The 6037 has eight channels of strain gage or transducer signal conditioning amplifiers and digitizer. Each channel has programmable voltage excitation, programmable bridge completion and automatic balance, programmable gain instrumentation amplifier, four-pole low-pass filter and sample and hold amplifier. The amplified channel outputs are multiplexed and digitized to 16 bits then provided to the 6000 data bus.
The 6037 is designed for use with strain gages employing a 3-wire connection. It may also be used with 1/4, 1/2, and full bridge transducers, potentiometers and low-level voltage signals. Excitation is programmable from 0 to 12 Volts for each channel. Individual excitation regulators and careful routing of power traces and grounds results in less than 0.01% effect due to loading or a short on other channels. A calibration mode is provided for accurate measurement of excitation voltage.
A gage substitution resistor may be employed to determine and compensate for strain gage desensitation due to input line losses. Shunt calibration is provided for for the strain gage or transducer, gage substitution resistor and completion resistor. PI660 software contains calculators that determine line resistance based on shunt measurements and gage resistance and compensate for gage desensitation.
The input may be configured for strain gage, transducer or voltage and has ±50 Volts differential and ±30 Volts common mode protection. The differential instrumentation amplifier has programmable gains from 1 to 5,000 providing full scale input ranges of ±2mV to ±10 Volts. Voltage substitution provides the means to improve measurement accuracy and make data NIST traceable. Using PI660 software measurement data can be corrected in real time to eliminate gain and zero errors providing accuracies in the 0.025% to 0.05% range.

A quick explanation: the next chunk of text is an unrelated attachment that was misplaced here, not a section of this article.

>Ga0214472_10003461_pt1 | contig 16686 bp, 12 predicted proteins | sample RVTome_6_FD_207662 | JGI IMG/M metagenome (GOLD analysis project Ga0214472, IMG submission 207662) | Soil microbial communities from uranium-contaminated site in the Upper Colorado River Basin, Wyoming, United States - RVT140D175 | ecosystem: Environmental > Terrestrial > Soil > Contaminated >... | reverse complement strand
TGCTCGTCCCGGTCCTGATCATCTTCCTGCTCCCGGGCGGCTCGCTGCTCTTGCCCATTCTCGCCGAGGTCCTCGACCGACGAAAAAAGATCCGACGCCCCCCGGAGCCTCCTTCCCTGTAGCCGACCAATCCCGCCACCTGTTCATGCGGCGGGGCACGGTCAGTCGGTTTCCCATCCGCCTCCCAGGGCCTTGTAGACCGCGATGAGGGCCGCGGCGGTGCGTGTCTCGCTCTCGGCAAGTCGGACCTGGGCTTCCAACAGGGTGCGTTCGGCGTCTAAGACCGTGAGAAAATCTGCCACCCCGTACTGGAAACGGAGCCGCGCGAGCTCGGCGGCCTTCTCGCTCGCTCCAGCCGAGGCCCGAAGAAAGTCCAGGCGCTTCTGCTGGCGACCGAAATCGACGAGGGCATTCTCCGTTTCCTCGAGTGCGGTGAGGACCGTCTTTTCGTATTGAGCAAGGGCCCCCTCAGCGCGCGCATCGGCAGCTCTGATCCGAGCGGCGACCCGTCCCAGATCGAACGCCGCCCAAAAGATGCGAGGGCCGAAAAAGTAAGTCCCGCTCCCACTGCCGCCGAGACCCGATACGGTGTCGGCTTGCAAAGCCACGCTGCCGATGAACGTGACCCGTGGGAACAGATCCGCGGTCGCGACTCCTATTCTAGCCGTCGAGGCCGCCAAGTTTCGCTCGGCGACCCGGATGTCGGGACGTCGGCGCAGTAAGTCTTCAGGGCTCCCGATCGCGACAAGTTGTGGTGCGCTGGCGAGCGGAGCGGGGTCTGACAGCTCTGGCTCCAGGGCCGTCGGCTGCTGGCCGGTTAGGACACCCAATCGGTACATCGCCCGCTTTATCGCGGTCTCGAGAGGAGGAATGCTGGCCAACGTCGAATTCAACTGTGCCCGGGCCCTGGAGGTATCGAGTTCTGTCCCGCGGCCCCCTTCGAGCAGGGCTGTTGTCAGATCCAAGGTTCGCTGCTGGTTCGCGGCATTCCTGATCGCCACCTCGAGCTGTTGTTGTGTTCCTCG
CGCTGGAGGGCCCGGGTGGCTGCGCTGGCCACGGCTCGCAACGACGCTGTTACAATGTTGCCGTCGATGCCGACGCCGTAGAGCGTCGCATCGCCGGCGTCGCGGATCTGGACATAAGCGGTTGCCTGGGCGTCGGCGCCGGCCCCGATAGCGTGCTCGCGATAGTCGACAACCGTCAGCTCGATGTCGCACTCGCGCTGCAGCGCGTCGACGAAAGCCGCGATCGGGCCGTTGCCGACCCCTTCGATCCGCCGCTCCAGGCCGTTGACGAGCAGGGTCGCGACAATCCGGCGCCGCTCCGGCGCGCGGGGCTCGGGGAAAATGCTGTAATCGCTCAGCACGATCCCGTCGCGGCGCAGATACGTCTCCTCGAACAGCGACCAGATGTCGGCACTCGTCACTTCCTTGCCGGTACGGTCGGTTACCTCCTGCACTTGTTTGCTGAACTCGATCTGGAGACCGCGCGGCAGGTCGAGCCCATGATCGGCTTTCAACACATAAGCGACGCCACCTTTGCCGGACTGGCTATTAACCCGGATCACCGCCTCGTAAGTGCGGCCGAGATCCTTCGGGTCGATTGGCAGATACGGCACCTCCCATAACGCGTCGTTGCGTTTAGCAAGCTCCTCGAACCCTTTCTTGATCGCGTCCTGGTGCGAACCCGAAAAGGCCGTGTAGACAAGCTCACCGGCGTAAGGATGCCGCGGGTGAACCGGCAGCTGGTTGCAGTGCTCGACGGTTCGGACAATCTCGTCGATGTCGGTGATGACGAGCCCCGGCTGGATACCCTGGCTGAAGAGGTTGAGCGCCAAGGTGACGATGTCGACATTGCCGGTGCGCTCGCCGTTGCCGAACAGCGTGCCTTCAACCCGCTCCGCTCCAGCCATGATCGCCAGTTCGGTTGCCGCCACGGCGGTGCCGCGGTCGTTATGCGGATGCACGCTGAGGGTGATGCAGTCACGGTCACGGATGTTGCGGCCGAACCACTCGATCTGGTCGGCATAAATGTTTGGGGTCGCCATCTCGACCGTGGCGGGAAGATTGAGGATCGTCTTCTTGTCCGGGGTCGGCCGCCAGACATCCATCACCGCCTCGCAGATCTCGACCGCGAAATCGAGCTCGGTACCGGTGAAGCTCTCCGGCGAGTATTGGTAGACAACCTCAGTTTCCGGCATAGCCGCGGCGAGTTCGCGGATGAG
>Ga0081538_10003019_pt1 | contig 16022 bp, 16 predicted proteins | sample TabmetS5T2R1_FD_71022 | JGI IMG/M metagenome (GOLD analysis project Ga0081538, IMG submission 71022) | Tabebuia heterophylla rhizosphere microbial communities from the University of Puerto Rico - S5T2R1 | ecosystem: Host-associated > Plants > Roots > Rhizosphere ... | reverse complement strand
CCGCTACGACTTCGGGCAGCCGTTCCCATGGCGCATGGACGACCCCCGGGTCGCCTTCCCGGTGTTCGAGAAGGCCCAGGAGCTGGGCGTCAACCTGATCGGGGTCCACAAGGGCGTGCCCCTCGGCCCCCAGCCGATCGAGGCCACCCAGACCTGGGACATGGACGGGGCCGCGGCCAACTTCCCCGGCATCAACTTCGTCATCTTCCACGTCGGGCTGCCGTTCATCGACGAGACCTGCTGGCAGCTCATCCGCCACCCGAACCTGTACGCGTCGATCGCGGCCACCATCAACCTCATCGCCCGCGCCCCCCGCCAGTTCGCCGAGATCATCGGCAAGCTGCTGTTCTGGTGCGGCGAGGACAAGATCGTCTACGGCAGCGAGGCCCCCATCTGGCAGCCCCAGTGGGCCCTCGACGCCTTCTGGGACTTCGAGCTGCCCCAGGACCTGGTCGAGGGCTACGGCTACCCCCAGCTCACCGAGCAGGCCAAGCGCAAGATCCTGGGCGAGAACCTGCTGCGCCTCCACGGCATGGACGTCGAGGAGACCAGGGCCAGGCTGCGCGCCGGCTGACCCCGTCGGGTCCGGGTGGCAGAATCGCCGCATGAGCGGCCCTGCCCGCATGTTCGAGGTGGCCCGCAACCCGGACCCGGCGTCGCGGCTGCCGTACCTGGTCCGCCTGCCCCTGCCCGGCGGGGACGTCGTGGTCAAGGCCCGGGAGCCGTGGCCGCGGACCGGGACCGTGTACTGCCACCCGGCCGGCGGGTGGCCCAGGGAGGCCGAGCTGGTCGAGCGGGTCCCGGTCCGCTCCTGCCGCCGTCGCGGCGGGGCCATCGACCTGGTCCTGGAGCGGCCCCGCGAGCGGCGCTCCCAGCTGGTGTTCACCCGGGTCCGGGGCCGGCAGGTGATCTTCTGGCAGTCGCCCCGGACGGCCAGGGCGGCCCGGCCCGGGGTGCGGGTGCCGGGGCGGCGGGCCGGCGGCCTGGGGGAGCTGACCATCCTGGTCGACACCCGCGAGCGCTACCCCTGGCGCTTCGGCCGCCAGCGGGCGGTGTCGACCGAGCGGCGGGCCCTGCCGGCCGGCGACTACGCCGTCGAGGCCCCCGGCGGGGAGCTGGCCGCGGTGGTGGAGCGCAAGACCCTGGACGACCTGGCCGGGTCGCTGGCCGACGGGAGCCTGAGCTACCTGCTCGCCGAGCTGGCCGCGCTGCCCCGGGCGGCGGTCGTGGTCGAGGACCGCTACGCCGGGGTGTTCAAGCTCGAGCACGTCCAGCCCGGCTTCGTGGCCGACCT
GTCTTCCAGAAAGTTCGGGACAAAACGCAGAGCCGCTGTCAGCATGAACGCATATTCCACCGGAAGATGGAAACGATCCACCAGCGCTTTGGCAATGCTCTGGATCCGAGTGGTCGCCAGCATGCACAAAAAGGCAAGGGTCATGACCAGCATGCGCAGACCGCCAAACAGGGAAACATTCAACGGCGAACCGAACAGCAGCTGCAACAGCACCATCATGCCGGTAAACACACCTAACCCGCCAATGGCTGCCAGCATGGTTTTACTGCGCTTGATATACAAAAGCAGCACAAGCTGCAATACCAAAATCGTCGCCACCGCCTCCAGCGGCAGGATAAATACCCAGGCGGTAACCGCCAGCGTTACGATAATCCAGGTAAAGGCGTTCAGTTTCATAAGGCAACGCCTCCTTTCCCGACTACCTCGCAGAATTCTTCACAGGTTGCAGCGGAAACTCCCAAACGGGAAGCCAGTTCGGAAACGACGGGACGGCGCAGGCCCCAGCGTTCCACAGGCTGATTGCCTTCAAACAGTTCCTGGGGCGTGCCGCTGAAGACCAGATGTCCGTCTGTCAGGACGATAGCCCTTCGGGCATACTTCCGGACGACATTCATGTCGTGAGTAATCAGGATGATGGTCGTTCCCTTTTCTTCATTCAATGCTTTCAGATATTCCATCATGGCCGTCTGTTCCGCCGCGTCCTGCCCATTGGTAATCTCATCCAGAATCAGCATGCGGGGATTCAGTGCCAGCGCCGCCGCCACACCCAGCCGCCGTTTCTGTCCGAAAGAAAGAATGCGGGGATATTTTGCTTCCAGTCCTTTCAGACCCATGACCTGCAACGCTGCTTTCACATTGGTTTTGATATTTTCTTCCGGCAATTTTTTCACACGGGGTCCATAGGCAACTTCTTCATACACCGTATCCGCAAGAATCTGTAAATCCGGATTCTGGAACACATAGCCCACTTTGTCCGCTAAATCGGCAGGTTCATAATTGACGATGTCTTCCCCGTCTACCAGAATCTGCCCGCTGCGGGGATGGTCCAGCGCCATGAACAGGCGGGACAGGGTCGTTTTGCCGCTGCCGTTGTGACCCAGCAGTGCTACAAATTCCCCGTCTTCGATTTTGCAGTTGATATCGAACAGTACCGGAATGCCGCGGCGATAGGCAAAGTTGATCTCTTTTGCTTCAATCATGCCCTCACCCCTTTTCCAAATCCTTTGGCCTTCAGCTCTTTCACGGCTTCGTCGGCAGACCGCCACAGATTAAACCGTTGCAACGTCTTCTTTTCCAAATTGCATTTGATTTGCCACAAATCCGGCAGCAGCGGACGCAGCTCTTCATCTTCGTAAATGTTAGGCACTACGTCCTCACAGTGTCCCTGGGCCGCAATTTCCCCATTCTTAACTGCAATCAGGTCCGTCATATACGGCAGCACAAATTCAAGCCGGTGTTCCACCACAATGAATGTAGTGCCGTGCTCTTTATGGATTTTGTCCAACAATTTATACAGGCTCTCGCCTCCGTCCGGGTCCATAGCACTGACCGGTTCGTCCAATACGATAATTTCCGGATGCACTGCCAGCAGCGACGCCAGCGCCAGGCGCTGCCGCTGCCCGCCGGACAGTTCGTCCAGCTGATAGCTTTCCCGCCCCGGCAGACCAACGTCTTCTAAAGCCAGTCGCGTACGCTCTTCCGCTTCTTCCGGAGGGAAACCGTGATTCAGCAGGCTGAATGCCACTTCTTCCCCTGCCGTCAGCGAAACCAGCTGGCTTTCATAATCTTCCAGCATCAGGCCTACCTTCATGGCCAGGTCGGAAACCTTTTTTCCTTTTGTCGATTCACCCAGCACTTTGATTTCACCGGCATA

Automatic gain ranging may be user selected and scales the input sensitivity to the signal level. It can eliminate the tedious task of determining the gain to use for each channel. It prevents lost data by automatically up or down scaling gain when the output is above or below threshold levels.
Both up and down gain scaling levels are programmable. To prevent erroneous scaling the user may program a delay that prevents a gain change until the output has violated the threshold for a specified number of samples or period of time.
The low-pass, anti-alias filter has four programmable bandwidths to accommodate multiple sample rates. In addition to the digitized output there is a continuous, high-level analog output for each channel. Two alarms with programmable upper and lower limits provide operator warning and digital outputs in response to limits violations.
Automatic gain ranging can save considerable setup time and provide the highest signal to noise ratio by insuring that the output level is the highest possible without overscale. Further, it prevents data loss by reducing the gain for channels that go into overscale.
The user has full control to enable or disable autoranging and set the autoranging parameters. Gain ranges down when the high limit is reached in the positive or negative direction and the high-limit persistence time elapses. Both the limit and persistence are programmable. Gain ranges up when the low limit is reached in the positive or negative direction and the low-limit persistence time elapses. Upper and lower limits and their persistences are independently programmable.
Gain for each channel is read and recorded by including phantom channels 8 and 9 in the scan list. A four-bit binary code identifies one of the sixteen possible gain steps that corresponds with the digitized data for each channel PI660 has a text display of gains.
When using automatic gain ranging it is important that all gain steps be gain and offset calibrated for highest accuracy. PI660 software performs this calibration providing NIST traceability.